On Being Privileged

Life is complex and often full of contradictions. I think most people accept this on some intellectual level but, when faced with a single fact or data point, it can be all too easy to jump from it to one conclusion and then the next without stopping to ponder what alternatives might exist as part of a more nuanced story.

That’s a lot of big words to express what perhaps seems a lofty idea, so let me give you a realistic example to truly get to the heart of what I’m talking about: in my previous post, What I Make As a Writer, I broke down the facts and figures of how I’ve survived as a disabled self-employed person so far. On the one hand, I have had to manage on welfare payments. On the other hand, I talk about having lived rent-free with my parents while I got on my feet.

Receiving welfare is, in some ways, a privilege because – while necessary for basic survival – it’s not something open to everyone in need for a myriad of reasons. Compared to the people who need it but can’t access it, we’re lucky. Yet, at the same time, we’re unfortunate to need it in the first place.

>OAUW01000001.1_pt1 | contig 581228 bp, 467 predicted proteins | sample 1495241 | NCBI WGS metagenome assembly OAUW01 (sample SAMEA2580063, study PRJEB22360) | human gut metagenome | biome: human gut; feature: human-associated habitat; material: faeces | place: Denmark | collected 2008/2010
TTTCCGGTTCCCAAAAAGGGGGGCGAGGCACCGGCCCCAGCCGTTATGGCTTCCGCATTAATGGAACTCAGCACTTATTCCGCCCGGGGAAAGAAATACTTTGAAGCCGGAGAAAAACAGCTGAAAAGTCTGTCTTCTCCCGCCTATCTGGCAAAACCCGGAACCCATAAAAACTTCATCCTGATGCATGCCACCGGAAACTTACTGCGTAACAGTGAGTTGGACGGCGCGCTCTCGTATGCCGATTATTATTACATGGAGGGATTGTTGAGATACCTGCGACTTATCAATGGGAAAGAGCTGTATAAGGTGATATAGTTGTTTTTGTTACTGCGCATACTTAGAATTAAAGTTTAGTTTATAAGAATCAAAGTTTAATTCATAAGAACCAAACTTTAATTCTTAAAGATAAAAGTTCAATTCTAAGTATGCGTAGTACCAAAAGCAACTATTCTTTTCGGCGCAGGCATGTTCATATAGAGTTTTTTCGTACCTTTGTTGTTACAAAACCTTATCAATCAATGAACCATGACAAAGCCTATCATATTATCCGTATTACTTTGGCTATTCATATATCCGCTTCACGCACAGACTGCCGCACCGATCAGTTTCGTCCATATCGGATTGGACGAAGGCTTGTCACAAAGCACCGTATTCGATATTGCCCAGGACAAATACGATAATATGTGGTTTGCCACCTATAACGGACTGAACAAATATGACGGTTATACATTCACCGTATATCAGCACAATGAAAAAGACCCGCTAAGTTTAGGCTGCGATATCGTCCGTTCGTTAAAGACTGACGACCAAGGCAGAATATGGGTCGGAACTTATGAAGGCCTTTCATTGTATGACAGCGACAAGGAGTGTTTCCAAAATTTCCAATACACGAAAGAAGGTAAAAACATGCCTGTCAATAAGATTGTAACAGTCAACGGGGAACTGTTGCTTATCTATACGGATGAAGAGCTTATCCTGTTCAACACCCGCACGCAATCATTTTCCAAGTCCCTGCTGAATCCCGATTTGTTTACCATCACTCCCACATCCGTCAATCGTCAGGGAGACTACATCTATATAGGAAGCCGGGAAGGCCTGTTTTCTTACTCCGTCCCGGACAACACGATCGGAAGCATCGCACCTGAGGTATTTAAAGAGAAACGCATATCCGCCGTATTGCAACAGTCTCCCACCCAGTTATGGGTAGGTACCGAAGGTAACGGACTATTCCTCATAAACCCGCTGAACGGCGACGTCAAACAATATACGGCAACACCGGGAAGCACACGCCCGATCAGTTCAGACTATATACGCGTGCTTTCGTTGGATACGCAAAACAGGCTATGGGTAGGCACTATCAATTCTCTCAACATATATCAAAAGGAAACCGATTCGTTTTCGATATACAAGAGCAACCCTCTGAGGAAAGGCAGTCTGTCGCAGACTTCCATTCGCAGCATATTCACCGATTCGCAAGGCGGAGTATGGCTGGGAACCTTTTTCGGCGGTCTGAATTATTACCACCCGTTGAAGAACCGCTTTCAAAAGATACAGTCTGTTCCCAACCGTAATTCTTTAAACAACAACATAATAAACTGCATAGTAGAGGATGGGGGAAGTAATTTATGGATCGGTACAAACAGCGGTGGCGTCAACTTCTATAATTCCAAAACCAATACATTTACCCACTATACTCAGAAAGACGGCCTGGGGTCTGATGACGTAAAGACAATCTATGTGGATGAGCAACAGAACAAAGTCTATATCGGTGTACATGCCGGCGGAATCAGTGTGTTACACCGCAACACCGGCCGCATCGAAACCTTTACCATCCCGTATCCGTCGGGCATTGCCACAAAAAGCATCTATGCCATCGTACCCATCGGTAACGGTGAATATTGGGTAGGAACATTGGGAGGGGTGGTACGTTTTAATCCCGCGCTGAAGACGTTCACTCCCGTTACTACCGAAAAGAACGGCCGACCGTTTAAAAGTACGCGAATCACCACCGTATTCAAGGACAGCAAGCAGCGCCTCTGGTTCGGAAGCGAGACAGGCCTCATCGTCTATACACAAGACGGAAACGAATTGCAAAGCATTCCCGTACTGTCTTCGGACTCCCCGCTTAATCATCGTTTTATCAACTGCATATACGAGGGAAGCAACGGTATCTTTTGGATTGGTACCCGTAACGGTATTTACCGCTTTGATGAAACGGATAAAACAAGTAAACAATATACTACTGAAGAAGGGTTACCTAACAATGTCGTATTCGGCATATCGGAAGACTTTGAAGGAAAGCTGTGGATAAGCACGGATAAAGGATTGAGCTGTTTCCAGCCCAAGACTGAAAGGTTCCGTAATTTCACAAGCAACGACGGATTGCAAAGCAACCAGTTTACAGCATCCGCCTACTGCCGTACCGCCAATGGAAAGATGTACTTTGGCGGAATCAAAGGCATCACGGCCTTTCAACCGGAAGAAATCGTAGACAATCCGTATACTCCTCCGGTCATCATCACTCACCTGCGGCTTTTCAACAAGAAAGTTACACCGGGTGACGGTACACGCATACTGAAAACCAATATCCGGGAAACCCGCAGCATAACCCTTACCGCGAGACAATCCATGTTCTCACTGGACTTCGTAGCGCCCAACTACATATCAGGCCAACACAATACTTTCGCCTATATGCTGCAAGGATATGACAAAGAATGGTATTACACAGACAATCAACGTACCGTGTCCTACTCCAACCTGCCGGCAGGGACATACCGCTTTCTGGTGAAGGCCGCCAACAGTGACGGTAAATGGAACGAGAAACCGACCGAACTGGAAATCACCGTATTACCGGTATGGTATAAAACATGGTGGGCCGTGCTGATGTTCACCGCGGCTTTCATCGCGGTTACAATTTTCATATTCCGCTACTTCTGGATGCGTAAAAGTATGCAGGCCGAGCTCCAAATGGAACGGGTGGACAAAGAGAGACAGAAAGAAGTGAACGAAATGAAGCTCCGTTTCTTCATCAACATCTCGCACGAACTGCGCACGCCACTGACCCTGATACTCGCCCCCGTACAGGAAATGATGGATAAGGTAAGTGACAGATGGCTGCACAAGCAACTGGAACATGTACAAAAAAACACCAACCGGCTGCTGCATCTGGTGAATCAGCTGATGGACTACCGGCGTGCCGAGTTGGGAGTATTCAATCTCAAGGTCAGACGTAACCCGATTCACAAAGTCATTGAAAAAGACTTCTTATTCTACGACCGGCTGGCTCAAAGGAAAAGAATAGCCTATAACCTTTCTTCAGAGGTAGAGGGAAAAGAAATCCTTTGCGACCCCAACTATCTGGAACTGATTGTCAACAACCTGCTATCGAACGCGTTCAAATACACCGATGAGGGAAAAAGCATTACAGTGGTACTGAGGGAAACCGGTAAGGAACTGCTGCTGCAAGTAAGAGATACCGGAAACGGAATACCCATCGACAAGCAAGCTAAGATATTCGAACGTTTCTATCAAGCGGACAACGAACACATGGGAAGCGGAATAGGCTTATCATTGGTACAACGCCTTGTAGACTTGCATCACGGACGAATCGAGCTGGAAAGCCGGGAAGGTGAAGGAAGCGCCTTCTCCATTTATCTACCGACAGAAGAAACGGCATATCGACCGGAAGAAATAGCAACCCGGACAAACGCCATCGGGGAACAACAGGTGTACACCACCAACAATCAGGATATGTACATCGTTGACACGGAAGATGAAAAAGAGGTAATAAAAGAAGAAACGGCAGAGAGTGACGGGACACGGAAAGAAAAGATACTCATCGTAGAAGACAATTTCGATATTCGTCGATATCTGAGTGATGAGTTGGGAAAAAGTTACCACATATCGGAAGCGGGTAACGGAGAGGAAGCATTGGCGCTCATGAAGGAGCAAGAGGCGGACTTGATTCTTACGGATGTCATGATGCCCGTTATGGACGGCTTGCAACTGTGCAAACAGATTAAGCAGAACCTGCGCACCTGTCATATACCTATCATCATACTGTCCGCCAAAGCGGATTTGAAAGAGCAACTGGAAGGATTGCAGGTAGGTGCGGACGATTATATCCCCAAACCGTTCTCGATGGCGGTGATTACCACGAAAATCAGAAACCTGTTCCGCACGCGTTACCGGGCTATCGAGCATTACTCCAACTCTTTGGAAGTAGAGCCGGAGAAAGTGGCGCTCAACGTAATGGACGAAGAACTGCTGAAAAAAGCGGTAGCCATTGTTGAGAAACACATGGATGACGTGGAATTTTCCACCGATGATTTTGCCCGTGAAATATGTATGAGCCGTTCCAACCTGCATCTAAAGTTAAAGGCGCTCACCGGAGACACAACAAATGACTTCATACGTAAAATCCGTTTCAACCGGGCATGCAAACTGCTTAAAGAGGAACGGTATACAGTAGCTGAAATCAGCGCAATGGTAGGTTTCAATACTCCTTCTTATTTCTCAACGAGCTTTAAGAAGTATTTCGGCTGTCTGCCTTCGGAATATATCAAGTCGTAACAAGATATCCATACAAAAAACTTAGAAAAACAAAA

Living with my parents sounds like a more clear-cut thing. Yes, my existence there was rent-free. In some ways, that gave me financial freedom. But not when you understand what a toxic, neglectful, and downright abusive environment that place was. Most weeks, I had £10 to live on. Ten pounds to call my own after I paid the minimum amount off my credit card and student overdraft. An overdraft I was privileged to get in the first place, get disadvantaged enough to need. Continue reading